Reaching for the summit

Updated: 2013-07-26 11:03

By Andrew Moody (China Daily)

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Reaching for the summit

What China has to do to break out of the middle-income trap and reach developed-economy status

Can China break out of the middle-income trap? Many countries find the move from low to middle-income status straightforward but find the next step up a climb too far.

In his book, Breakout Nations: In Pursuit of the Next Economic Miracles, which has just been published in Chinese as well as paperback, Ruchir Sharma, head of emerging market equities at Morgan Stanley and leading economic commentator, makes the case that China alone among the BRICS nations will make it to the next stage.

He believes it will be able to move on from its 2012 per capita income level of $6,091, according to the World Bank, to around $20,000 within 15 years, making it comfortably high income.

He makes the point, however, that it will be easier for China to move up the ladder if it sets its growth targets lower at a more sustainable 5 to 6 percent.

Chasing higher rates of growth through excessive investment in infrastructure, he argues, carries the risk of a bust that could see it yo-yoing along in the middle-income trap like many other countries before it.

He paints a gloomier picture for China's fellow BRICS members. He sees Brazil, despite the opportunity to showcase itself by staging next year's FIFA World Cup and the 2016 Olympics, as indebted without a manufacturing base and likely to remain in the middle-income mire it has been stuck in for 40 years. Its per capita income was actually down nearly 10 percent on its 2011 level of $12,576 at $11,340 last year.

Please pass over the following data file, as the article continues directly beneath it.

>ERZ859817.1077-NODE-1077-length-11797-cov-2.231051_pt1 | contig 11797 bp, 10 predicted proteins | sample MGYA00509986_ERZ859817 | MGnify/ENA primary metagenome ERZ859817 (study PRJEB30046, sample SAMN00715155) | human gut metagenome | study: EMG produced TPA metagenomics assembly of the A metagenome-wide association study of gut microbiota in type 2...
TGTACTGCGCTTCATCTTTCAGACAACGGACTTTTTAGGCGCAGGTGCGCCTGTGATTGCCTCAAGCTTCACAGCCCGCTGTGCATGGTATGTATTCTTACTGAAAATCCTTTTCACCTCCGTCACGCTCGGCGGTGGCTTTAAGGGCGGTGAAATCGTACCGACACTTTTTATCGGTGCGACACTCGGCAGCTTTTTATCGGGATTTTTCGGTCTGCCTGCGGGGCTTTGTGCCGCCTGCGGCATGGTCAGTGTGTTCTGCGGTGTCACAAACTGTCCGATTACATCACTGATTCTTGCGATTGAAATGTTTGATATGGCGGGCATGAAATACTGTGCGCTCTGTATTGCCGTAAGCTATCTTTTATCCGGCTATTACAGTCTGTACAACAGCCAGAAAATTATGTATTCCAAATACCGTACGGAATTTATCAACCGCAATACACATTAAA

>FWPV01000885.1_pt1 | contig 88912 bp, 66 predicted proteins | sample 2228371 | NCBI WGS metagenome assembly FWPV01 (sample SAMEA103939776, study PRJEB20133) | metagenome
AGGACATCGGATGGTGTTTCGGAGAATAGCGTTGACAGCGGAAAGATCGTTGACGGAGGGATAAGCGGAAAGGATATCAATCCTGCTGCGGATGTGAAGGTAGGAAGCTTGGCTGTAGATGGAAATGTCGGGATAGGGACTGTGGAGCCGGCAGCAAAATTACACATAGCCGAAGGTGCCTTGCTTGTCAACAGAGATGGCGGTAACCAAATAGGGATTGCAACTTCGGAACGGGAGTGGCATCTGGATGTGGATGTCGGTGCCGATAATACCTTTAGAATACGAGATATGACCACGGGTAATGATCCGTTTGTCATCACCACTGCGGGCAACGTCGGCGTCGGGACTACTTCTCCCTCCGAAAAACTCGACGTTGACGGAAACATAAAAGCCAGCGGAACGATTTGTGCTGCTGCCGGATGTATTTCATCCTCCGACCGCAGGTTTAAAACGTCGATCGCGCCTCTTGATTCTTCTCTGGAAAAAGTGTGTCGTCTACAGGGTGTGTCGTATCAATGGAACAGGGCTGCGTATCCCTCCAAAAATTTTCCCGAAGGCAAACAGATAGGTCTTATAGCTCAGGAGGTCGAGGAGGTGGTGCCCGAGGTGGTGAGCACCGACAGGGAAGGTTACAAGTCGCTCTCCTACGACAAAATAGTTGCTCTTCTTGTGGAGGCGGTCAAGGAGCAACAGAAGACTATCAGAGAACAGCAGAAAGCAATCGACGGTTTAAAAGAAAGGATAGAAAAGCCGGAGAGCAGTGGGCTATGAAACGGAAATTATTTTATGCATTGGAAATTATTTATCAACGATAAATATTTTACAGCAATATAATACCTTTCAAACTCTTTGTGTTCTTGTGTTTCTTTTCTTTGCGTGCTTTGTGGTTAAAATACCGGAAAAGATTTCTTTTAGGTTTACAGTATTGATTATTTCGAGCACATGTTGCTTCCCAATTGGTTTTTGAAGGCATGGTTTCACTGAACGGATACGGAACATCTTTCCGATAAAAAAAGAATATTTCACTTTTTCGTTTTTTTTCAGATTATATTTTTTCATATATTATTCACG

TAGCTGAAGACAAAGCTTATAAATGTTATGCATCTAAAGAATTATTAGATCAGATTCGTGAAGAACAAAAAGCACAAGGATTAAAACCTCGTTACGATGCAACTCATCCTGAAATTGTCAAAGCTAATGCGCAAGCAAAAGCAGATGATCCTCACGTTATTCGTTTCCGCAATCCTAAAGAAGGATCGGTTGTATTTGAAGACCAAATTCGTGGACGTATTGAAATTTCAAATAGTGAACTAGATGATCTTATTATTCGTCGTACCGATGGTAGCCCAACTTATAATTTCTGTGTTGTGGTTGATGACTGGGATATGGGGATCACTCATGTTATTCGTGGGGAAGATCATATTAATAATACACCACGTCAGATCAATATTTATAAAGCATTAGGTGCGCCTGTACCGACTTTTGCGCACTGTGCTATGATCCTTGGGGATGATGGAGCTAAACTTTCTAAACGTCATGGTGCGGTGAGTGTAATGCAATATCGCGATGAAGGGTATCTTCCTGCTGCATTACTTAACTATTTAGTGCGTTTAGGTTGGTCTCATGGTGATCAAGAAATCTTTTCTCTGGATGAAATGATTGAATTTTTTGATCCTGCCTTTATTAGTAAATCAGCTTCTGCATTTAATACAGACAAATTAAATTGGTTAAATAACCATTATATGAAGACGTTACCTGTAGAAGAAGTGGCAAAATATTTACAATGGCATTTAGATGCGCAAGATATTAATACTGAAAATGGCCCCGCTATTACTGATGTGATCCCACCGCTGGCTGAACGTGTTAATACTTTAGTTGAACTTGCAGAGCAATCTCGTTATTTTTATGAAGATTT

Russia, he argues, is entirely vulnerable to commodity prices, which are now in decline after soaring over the last decade.

India, he points out, has, unlike China, been slow to urbanize and struggles because the IT revolution has only benefited an elite section of the population. Its per capita income of $1,489, according to the World Bank in 2012, means that it currently just makes it as a low middle-income country.

South Africa, which became a BRICS member only in 2010, has a per capita income higher than China's at $7,508, but according to Sharma, is on a downward trajectory and may soon be eclipsed by African rival Nigeria as the dominant economy in Africa.

The big question about whether China itself will eventually break through continues to divide economic commentators.

George Magnus, senior independent economic adviser to UBS, believes that China has the necessary firepower to make it into the top league.

"I think the necessary conditions are being able to build a world-beating, very competitive manufacturing capacity and, second, to be geographically close to or part of global supply chains. For the moment China ticks both boxes and a lot of other emerging markets don't. I don't think that there is much risk that China won't press on up the middle-income league over the next decade," he says.

The author of Uprising: Will Emerging Markets Shape or Shake the World Economy? also says it will still be hard for China to step up to the premier division of high-income nations.

"There are a lot of things that China has achieved spectacularly that you can only do once. You can't join the World Trade Organization twice, you can't keep piggy backing on a buoyant global economy as China has done and you can't continually transfer labor from low productivity agriculture to high productivity agriculture," he says.

"There are only three things that sustain reasonably high rates of growth, which are labor, capital and what we economists nerdily call total factor productivity, which is about technical progress.

"What China has to do is to improve the quality of its labor, which is essentially about education and making people equipped to make a more effective contribution to offset the physical drag that goes with an ageing and declining working population."

There remain many different definitions of country income status. According to the World Bank, a country moves from low income to low middle income when it achieves a per capita income of $1,035. It moves into upper middle income at $4,086 and high income at $12,616.

By this definition Russia has already achieved this at $14,037, according to the World Bank in 2012, but this is a low figure compared with what is generally accepted as being in the high-income league.

To some extent, South Korea shows the way for China on $22,590 as well as the mainland's neighboring economies: Taiwan on $20,200 and the Hong Kong Special Administrative Region on $36,796.